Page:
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77 Years Ago, a War That Killed Millions Began Between China and Japan

Chinese President Xi Jinping delivers a speech in Beijing on Monday to mark the 77th anniversary of the start of the Second Sino-Japanese War. Screenshot from CCTV.

Chinese President Xi Jinping delivers a speech in Beijing on Monday to mark the 77th anniversary of the start of the Second Sino-Japanese War. Screenshot from CCTV.

Chinese President Xi Jinping lambasted Japan's wartime aggression and reiterated China's commitment to peaceful development, in an emotional 13-min speech aired on state television to mark the 77th anniversary of the Marco Polo Bridge incident — the battle that saw the start of the Japanese military invasion. 

It's the first time the top leader of China has ever attended such a high-profile orchestrated event, as relations between Beijing and Tokyo have chilled over issues ranging from island disputes to the growing nationalism in both countries. 

Addressing military representatives, a group of young students, party officials and select residents of Beijing, Xi said: “There is still a small minority of people who turn a blind eye to historical facts and ignore tens of thousands of lives lost in the war, who have gone against historic trend and have denied repeatedly or even beautified the history of invasion”.

Xi's designation of “a small minority” is an apparent reference to the right-wing politicians in Japan who have rejected what China says were Japanese wartime atrocities that include the infamous Nanjing Massacre and forced sexual slavery during the Second Sino-Japanese War from 1937–1945.

“The purpose of this ceremony is to remember history, reflect on our revolutionary ancestors, cherish peace and be vigilant of future [risks] and for China to resolutely walk down a path of peaceful development and safeguard world peace,” Xi said at the beginning of his speech. He added that the denial of history has damaged mutual trust and created regional tension.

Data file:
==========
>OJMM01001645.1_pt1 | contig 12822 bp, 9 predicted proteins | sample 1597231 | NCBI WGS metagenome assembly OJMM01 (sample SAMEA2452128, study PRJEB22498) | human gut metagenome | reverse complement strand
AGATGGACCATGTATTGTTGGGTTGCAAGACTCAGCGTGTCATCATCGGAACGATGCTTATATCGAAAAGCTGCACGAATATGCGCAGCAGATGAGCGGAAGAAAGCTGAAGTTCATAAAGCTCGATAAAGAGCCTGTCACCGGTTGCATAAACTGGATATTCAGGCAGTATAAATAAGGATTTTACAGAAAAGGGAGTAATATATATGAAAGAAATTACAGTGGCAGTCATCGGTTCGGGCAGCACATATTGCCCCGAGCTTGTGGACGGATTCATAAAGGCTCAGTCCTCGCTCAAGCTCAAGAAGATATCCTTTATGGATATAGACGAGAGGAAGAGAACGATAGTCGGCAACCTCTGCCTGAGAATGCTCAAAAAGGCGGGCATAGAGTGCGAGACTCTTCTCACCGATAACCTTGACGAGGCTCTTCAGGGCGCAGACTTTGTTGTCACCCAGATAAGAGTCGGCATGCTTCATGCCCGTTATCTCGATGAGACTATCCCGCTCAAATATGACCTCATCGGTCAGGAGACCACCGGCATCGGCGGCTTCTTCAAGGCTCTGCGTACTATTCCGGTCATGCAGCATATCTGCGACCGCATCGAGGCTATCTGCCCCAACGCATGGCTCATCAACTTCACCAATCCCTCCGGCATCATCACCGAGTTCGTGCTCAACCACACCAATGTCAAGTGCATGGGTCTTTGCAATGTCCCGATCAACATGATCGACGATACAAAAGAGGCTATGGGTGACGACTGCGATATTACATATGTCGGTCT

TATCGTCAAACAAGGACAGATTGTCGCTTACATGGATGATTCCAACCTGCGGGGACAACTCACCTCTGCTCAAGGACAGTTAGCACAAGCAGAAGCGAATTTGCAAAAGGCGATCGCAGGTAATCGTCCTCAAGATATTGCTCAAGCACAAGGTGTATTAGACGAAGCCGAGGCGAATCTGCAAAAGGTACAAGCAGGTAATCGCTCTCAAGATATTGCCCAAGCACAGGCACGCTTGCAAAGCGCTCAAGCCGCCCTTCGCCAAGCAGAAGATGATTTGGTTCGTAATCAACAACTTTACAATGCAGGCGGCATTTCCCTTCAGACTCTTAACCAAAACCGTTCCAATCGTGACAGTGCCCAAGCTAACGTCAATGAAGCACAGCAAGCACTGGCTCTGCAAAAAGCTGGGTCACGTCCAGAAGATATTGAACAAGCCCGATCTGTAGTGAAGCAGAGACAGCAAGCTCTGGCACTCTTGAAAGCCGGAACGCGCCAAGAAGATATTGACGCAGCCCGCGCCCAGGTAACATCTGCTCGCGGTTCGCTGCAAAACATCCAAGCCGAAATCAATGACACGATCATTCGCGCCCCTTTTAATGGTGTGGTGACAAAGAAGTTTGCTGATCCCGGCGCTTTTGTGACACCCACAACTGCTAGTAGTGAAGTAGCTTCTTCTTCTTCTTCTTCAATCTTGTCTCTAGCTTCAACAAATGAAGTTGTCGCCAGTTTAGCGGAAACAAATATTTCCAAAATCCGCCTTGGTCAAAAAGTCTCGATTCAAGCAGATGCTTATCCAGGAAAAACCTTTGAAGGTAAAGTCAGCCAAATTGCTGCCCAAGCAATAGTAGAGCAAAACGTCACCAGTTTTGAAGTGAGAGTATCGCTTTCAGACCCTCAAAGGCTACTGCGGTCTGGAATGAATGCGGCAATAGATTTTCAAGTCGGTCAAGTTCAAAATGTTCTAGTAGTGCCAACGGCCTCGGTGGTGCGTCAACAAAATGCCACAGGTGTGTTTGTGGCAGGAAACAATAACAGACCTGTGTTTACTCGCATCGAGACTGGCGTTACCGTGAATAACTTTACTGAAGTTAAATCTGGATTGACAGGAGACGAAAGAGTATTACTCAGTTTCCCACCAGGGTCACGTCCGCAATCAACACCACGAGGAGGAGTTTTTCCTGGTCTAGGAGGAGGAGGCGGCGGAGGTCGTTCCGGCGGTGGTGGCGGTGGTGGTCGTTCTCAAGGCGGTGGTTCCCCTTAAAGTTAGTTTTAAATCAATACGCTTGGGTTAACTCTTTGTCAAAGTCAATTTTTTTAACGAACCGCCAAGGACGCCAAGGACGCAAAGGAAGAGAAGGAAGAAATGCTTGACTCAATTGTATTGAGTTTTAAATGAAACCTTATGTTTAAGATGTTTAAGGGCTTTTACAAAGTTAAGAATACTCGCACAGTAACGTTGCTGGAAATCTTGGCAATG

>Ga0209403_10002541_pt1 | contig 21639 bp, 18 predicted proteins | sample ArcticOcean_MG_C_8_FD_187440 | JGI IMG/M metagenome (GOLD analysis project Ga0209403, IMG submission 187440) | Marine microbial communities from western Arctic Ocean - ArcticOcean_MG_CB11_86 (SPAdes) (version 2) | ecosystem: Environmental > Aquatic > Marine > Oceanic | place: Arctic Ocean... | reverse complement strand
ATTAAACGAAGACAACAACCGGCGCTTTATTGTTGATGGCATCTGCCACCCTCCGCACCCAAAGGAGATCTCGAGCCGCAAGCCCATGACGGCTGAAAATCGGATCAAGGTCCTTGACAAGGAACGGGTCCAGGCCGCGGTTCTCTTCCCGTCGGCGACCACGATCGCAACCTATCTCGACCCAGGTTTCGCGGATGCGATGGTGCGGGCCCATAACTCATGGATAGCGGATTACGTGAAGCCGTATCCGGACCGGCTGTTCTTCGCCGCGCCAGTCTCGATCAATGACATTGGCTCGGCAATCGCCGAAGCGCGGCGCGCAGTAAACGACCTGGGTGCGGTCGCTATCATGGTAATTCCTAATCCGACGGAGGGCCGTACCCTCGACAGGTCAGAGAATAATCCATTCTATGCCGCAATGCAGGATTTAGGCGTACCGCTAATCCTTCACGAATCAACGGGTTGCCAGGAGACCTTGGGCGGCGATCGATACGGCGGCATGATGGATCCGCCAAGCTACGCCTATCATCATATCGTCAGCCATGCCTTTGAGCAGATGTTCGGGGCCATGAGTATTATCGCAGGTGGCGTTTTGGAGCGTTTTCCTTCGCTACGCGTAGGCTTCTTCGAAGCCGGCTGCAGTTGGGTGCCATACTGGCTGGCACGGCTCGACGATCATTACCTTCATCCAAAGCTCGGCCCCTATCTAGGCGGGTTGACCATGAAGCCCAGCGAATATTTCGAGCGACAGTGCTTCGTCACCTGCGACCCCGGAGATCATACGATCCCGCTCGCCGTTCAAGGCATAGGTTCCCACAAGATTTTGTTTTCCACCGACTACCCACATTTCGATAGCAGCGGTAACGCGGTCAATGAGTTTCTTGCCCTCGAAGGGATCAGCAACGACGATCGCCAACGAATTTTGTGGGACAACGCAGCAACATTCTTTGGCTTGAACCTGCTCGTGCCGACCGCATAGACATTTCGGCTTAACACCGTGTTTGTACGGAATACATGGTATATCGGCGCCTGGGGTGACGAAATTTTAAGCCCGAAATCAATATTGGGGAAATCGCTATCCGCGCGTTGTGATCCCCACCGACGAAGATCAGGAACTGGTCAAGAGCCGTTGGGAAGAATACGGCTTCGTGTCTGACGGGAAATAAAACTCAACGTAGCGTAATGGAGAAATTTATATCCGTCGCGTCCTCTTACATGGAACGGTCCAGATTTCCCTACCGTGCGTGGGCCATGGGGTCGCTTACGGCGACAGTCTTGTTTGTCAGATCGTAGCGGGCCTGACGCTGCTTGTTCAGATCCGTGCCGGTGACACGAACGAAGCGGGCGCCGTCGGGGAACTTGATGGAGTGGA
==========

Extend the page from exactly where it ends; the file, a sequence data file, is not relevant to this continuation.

Xi's speech was followed by a brief event in which a group of schoolchildren and youth representatives chanted in unison: “To firmly remember history, cherish peace, not forget national shame and realise the China dream”. 

In response to Monday's commemoration, Yoshihide Suga, Japan's chief government spokesperson, said China's attempt to dredge up wartime history and turn it into an international issue was unnecessary and does not help in building peace and cooperation in the region, according to the Associated Press

Mainstream western media have described China as more diplomatically aggressive since Xi became China's president in 2012. Xi presided over the creation of an Air Defence Zone that covers a large swath of the East China Sea, which has drawn the ire of the U.S. and Japan. Beijing has rejected the idea that it's an act of provocation and unilateralism. In another widely watched move, China in May transported an oil rig to disputed waters in the South China Sea, prompting mass anti-China protests in Vietnam, which Beijing has branded as illegal.